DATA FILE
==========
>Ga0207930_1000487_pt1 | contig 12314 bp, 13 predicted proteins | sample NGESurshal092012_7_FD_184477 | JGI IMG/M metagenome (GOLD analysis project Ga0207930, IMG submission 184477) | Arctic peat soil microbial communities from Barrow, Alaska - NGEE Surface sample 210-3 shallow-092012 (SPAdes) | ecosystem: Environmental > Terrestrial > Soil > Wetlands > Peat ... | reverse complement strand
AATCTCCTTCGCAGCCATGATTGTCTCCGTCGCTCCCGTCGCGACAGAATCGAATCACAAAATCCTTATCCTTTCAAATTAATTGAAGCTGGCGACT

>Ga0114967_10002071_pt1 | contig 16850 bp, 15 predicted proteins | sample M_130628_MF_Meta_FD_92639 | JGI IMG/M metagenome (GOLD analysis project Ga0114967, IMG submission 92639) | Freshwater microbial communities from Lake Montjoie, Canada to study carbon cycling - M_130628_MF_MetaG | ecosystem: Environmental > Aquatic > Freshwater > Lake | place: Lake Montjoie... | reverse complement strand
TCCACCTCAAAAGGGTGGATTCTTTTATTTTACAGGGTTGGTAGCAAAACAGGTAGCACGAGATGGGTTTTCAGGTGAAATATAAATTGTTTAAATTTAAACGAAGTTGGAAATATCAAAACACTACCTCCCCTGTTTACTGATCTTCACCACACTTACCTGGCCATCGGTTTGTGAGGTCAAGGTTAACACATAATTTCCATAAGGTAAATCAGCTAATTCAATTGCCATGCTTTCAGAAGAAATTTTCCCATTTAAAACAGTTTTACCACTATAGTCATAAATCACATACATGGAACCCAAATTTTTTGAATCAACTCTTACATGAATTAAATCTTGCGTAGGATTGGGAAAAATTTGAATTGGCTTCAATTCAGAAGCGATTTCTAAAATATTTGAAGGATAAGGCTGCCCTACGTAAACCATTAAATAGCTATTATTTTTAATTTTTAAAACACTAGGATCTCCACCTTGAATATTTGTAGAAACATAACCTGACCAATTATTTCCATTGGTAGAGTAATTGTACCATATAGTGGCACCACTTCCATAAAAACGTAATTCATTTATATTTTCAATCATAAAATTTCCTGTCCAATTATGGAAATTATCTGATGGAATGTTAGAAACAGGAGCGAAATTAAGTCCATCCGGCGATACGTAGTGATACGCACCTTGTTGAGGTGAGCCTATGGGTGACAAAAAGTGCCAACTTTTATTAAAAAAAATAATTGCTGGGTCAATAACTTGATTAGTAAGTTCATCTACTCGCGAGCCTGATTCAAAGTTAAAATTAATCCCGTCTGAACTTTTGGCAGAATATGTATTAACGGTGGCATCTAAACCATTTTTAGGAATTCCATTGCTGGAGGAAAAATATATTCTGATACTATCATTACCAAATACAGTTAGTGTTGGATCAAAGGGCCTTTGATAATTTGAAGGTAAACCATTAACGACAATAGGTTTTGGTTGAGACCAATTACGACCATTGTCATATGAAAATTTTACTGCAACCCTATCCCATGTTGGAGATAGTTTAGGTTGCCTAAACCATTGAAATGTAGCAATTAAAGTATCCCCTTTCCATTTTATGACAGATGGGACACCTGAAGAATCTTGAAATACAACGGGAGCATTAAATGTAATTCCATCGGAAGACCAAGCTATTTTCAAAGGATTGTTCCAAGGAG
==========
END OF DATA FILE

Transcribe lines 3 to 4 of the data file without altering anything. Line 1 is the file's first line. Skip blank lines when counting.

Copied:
>Ga0114967_10002071_pt1 | contig 16850 bp, 15 predicted proteins | sample M_130628_MF_Meta_FD_92639 | JGI IMG/M metagenome (GOLD analysis project Ga0114967, IMG submission 92639) | Freshwater microbial communities from Lake Montjoie, Canada to study carbon cycling - M_130628_MF_MetaG | ecosystem: Environmental > Aquatic > Freshwater > Lake | place: Lake Montjoie... | reverse complement strand
TCCACCTCAAAAGGGTGGATTCTTTTATTTTACAGGGTTGGTAGCAAAACAGGTAGCACGAGATGGGTTTTCAGGTGAAATATAAATTGTTTAAATTTAAACGAAGTTGGAAATATCAAAACACTACCTCCCCTGTTTACTGATCTTCACCACACTTACCTGGCCATCGGTTTGTGAGGTCAAGGTTAACACATAATTTCCATAAGGTAAATCAGCTAATTCAATTGCCATGCTTTCAGAAGAAATTTTCCCATTTAAAACAGTTTTACCACTATAGTCATAAATCACATACATGGAACCCAAATTTTTTGAATCAACTCTTACATGAATTAAATCTTGCGTAGGATTGGGAAAAATTTGAATTGGCTTCAATTCAGAAGCGATTTCTAAAATATTTGAAGGATAAGGCTGCCCTACGTAAACCATTAAATAGCTATTATTTTTAATTTTTAAAACACTAGGATCTCCACCTTGAATATTTGTAGAAACATAACCTGACCAATTATTTCCATTGGTAGAGTAATTGTACCATATAGTGGCACCACTTCCATAAAAACGTAATTCATTTATATTTTCAATCATAAAATTTCCTGTCCAATTATGGAAATTATCTGATGGAATGTTAGAAACAGGAGCGAAATTAAGTCCATCCGGCGATACGTAGTGATACGCACCTTGTTGAGGTGAGCCTATGGGTGACAAAAAGTGCCAACTTTTATTAAAAAAAATAATTGCTGGGTCAATAACTTGATTAGTAAGTTCATCTACTCGCGAGCCTGATTCAAAGTTAAAATTAATCCCGTCTGAACTTTTGGCAGAATATGTATTAACGGTGGCATCTAAACCATTTTTAGGAATTCCATTGCTGGAGGAAAAATATATTCTGATACTATCATTACCAAATACAGTTAGTGTTGGATCAAAGGGCCTTTGATAATTTGAAGGTAAACCATTAACGACAATAGGTTTTGGTTGAGACCAATTACGACCATTGTCATATGAAAATTTTACTGCAACCCTATCCCATGTTGGAGATAGTTTAGGTTGCCTAAACCATTGAAATGTAGCAATTAAAGTATCCCCTTTCCATTTTATGACAGATGGGACACCTGAAGAATCTTGAAATACAACGGGAGCATTAAATGTAATTCCATCGGAAGACCAAGCTATTTTCAAAGGATTGTTCCAAGGAG